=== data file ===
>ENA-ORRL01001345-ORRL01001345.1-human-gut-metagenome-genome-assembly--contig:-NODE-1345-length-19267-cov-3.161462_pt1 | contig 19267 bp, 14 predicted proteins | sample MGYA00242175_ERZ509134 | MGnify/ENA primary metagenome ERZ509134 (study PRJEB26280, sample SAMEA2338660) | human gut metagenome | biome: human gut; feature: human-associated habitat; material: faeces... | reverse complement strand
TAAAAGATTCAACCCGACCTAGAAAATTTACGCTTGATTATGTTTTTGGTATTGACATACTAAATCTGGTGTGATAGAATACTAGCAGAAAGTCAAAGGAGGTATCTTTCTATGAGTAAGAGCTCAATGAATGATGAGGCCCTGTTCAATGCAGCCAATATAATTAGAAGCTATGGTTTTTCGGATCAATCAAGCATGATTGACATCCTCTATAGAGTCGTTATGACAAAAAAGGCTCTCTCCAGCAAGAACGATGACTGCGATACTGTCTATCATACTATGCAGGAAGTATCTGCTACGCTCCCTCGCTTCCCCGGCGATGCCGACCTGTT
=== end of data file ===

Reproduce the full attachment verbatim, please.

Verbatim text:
>ENA-ORRL01001345-ORRL01001345.1-human-gut-metagenome-genome-assembly--contig:-NODE-1345-length-19267-cov-3.161462_pt1 | contig 19267 bp, 14 predicted proteins | sample MGYA00242175_ERZ509134 | MGnify/ENA primary metagenome ERZ509134 (study PRJEB26280, sample SAMEA2338660) | human gut metagenome | biome: human gut; feature: human-associated habitat; material: faeces... | reverse complement strand
TAAAAGATTCAACCCGACCTAGAAAATTTACGCTTGATTATGTTTTTGGTATTGACATACTAAATCTGGTGTGATAGAATACTAGCAGAAAGTCAAAGGAGGTATCTTTCTATGAGTAAGAGCTCAATGAATGATGAGGCCCTGTTCAATGCAGCCAATATAATTAGAAGCTATGGTTTTTCGGATCAATCAAGCATGATTGACATCCTCTATAGAGTCGTTATGACAAAAAAGGCTCTCTCCAGCAAGAACGATGACTGCGATACTGTCTATCATACTATGCAGGAAGTATCTGCTACGCTCCCTCGCTTCCCCGGCGATGCCGACCTGTT